Hamisi sells groceries in his small shop in Msasani, on the outskirts of Dar es Salaam city centre. "I sell twenty thousand a day. But that is before all the outlays," he says. He says that he got a loan from a female friend, so that he could expand his business. Since his business is not registered, bank loans are not accessible.

"That is why small businesses remain small. They cannot afford saving and since they are outside the formal sector they cannot get loans banks," says Lusugga Kironde, a financial consultant in Dar es Salaam.

Assets are not in short supply as many farmers and owners of small companies within the informal sector do own properties. However, there are no papers showing that these assets really exist and who owns them.

According to a study by the World Bank, 55% of all businessmen in Tanzania say that they their property rights are not fully covered by the law.

The country’s underdeveloped financial sector is impeding the growth for small companies in general, for example, the valuations of assets. "The valuations that are carried out today do not reflect the assets real value," Mr Kironde said.

According to Mr Kironde, banks regard lending to small companies as a risky business, even in situations where collateral is available. The fact that many investments within the formal and the informal sector are never realized is hampering the overall production and thus creating a shortfall in income.

Even though the past years policy has led to a higher economic growth, many people, especially in the rural areas, are yet to see their standards of living shaping up at the same rate. The higher growth, to a large extent is concentrated in the big companies and the inhabitants of the big cities.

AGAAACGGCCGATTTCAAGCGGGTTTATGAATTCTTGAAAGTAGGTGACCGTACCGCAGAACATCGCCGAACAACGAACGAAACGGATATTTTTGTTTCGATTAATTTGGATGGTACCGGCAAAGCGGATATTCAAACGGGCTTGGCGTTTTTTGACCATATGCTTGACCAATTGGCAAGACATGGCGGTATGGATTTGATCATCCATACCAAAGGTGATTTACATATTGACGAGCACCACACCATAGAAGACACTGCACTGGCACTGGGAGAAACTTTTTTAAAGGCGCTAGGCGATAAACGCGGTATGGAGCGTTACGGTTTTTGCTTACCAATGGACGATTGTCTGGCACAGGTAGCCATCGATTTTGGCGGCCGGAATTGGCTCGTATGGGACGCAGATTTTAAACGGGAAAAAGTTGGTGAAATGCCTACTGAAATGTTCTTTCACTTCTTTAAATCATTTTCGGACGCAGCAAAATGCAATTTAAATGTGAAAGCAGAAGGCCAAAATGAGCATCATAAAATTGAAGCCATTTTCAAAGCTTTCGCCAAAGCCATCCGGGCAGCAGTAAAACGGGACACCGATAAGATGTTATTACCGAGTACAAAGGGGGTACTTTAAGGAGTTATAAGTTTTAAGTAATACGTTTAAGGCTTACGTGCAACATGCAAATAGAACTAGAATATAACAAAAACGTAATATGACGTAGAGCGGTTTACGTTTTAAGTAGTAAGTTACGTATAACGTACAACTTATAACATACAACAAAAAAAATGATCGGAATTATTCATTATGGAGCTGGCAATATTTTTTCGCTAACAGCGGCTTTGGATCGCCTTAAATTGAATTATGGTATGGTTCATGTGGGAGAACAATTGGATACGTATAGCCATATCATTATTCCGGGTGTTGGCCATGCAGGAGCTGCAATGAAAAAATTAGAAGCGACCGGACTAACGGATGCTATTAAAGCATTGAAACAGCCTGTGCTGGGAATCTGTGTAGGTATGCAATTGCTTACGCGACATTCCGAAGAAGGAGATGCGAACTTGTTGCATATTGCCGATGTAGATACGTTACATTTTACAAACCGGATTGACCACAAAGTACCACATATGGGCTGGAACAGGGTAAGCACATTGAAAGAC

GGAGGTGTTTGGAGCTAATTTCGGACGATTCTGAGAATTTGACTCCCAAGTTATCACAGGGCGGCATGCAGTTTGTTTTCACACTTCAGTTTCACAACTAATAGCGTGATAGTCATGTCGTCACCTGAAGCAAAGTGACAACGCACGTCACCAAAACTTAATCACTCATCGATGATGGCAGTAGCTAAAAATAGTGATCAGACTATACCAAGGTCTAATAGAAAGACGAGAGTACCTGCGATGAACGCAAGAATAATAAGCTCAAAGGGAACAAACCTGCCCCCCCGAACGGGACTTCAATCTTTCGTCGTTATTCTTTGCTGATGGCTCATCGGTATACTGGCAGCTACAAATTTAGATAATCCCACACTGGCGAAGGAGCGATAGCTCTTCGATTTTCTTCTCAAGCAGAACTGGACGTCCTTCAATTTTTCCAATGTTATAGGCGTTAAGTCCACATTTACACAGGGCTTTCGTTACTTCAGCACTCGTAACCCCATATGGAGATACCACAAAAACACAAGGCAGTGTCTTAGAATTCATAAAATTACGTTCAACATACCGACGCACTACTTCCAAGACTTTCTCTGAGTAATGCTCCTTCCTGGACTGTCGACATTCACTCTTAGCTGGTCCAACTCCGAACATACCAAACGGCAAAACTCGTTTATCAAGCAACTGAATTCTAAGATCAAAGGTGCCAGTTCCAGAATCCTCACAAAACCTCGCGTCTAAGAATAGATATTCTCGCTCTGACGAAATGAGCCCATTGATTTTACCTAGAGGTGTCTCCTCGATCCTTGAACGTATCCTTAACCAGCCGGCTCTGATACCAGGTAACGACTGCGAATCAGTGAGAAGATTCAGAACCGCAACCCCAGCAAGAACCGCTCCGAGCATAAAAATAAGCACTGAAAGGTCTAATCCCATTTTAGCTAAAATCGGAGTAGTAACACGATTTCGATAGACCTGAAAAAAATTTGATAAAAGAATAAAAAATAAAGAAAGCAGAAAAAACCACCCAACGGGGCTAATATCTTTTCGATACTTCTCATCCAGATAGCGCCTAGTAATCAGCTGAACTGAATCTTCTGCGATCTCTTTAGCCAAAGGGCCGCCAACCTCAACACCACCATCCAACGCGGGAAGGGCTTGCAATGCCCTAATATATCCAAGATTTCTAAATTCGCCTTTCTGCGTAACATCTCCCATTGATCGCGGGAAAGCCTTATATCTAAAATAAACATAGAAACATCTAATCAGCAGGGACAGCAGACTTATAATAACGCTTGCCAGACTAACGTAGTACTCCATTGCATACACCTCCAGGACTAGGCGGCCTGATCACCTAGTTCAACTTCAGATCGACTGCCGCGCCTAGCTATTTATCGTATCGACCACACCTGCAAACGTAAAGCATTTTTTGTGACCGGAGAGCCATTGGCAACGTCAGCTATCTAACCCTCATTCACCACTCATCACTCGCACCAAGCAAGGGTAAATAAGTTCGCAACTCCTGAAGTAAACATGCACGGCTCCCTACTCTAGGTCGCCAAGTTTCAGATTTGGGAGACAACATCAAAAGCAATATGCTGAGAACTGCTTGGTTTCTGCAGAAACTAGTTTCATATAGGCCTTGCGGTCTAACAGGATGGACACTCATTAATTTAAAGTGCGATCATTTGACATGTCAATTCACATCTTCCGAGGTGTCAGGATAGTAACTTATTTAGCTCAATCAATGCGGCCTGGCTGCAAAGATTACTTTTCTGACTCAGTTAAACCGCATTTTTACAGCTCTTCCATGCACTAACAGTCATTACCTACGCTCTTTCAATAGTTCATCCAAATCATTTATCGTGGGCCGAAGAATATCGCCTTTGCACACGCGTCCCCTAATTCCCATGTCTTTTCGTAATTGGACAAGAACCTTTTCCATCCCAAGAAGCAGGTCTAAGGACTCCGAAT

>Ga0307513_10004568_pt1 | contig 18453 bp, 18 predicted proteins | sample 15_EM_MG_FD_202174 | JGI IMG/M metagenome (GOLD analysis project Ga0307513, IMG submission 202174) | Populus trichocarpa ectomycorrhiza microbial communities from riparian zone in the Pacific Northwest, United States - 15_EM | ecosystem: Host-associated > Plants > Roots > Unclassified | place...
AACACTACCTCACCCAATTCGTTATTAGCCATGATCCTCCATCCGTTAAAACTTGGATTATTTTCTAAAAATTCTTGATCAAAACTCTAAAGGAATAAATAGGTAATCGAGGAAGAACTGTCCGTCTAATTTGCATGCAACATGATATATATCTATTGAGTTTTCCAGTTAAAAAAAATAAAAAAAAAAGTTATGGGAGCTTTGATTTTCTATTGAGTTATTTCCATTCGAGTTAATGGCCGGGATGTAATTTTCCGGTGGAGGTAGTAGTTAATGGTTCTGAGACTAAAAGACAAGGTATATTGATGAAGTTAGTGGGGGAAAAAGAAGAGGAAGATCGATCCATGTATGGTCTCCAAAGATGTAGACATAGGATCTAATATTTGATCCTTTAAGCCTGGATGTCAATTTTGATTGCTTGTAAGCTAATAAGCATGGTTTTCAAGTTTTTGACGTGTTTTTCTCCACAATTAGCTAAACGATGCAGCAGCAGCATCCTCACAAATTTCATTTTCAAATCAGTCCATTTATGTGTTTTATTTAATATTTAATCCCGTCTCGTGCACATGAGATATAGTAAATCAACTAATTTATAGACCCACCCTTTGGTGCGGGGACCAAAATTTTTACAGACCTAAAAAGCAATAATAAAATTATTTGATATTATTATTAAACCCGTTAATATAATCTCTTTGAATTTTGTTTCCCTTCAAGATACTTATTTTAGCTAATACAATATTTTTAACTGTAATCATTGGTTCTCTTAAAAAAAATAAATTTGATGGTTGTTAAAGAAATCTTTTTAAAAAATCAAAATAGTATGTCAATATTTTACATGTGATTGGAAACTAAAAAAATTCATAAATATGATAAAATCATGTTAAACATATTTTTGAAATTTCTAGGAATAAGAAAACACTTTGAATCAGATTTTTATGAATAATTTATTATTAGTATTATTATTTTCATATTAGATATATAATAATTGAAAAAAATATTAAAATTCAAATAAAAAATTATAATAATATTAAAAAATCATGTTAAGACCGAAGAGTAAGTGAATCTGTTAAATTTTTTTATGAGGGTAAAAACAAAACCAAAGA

Tanzania’s President Benjamin Mkapa, who has been a strong force behind the new policy, is aware of the problem. It was therefore not by accident that he invited Peruvian economist Hernando de Soto to Tanzania in 2003. The essence of Mr. de Soto’s theory is to explain why countries that abandon socialism to the benefit of market economy don not always get instant and widespread prosperity.

The problem that assets cannot be transformed into cash – defined as dead capital – is a reality in Tanzania and in many other African countries as well.

Hernando de Soto’s institute based in Lima, the Institute for Liberty and Democracy (ILD), had the task to make a report describing how a project formalising the informal sector in Tanzania could look like. The report was completed early 2004, and a plan for the project was formed - ‘Properties & Business Formalization Program’- last year.

"What we are doing in the initial stage is to find out more on what is hindering small scale enterprises from growing," says Ladislaus Salema, the coordinator of the project. "This will assist us decide what we will do later on."